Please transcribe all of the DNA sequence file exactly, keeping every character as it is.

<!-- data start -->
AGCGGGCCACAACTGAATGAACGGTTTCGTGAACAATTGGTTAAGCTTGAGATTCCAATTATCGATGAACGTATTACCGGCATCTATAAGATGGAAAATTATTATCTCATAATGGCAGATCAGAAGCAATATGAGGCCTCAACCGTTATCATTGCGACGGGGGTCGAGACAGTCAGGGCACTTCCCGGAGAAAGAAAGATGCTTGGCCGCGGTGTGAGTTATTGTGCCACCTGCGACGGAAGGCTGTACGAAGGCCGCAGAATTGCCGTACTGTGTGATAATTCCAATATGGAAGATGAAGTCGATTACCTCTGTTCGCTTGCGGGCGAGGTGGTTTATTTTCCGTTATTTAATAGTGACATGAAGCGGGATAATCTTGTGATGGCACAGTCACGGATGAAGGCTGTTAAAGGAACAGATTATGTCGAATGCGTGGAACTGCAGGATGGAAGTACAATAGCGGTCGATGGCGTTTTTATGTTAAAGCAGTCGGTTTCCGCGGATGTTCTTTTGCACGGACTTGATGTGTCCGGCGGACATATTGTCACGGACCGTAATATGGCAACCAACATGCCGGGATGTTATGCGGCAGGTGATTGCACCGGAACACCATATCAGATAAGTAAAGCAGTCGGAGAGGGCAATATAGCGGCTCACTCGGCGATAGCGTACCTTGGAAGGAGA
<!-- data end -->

AGCGGGCCACAACTGAATGAACGGTTTCGTGAACAATTGGTTAAGCTTGAGATTCCAATTATCGATGAACGTATTACCGGCATCTATAAGATGGAAAATTATTATCTCATAATGGCAGATCAGAAGCAATATGAGGCCTCAACCGTTATCATTGCGACGGGGGTCGAGACAGTCAGGGCACTTCCCGGAGAAAGAAAGATGCTTGGCCGCGGTGTGAGTTATTGTGCCACCTGCGACGGAAGGCTGTACGAAGGCCGCAGAATTGCCGTACTGTGTGATAATTCCAATATGGAAGATGAAGTCGATTACCTCTGTTCGCTTGCGGGCGAGGTGGTTTATTTTCCGTTATTTAATAGTGACATGAAGCGGGATAATCTTGTGATGGCACAGTCACGGATGAAGGCTGTTAAAGGAACAGATTATGTCGAATGCGTGGAACTGCAGGATGGAAGTACAATAGCGGTCGATGGCGTTTTTATGTTAAAGCAGTCGGTTTCCGCGGATGTTCTTTTGCACGGACTTGATGTGTCCGGCGGACATATTGTCACGGACCGTAATATGGCAACCAACATGCCGGGATGTTATGCGGCAGGTGATTGCACCGGAACACCATATCAGATAAGTAAAGCAGTCGGAGAGGGCAATATAGCGGCTCACTCGGCGATAGCGTACCTTGGAAGGAGA